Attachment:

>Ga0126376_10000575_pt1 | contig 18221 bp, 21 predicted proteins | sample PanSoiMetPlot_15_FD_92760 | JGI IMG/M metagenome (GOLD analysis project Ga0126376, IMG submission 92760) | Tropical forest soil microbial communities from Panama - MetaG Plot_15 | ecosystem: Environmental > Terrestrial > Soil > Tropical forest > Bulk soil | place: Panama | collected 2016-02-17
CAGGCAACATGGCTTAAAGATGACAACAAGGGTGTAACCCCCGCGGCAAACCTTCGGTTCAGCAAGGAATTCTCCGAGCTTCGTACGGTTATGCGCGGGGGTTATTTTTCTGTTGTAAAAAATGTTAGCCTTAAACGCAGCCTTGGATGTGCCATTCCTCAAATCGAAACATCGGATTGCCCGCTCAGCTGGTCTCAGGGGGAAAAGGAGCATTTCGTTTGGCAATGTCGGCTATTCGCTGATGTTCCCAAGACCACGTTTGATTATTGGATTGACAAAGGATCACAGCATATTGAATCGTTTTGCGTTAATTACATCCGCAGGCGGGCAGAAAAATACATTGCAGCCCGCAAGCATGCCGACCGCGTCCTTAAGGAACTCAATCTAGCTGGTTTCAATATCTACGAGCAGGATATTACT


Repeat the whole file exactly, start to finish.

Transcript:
>Ga0126376_10000575_pt1 | contig 18221 bp, 21 predicted proteins | sample PanSoiMetPlot_15_FD_92760 | JGI IMG/M metagenome (GOLD analysis project Ga0126376, IMG submission 92760) | Tropical forest soil microbial communities from Panama - MetaG Plot_15 | ecosystem: Environmental > Terrestrial > Soil > Tropical forest > Bulk soil | place: Panama | collected 2016-02-17
CAGGCAACATGGCTTAAAGATGACAACAAGGGTGTAACCCCCGCGGCAAACCTTCGGTTCAGCAAGGAATTCTCCGAGCTTCGTACGGTTATGCGCGGGGGTTATTTTTCTGTTGTAAAAAATGTTAGCCTTAAACGCAGCCTTGGATGTGCCATTCCTCAAATCGAAACATCGGATTGCCCGCTCAGCTGGTCTCAGGGGGAAAAGGAGCATTTCGTTTGGCAATGTCGGCTATTCGCTGATGTTCCCAAGACCACGTTTGATTATTGGATTGACAAAGGATCACAGCATATTGAATCGTTTTGCGTTAATTACATCCGCAGGCGGGCAGAAAAATACATTGCAGCCCGCAAGCATGCCGACCGCGTCCTTAAGGAACTCAATCTAGCTGGTTTCAATATCTACGAGCAGGATATTACT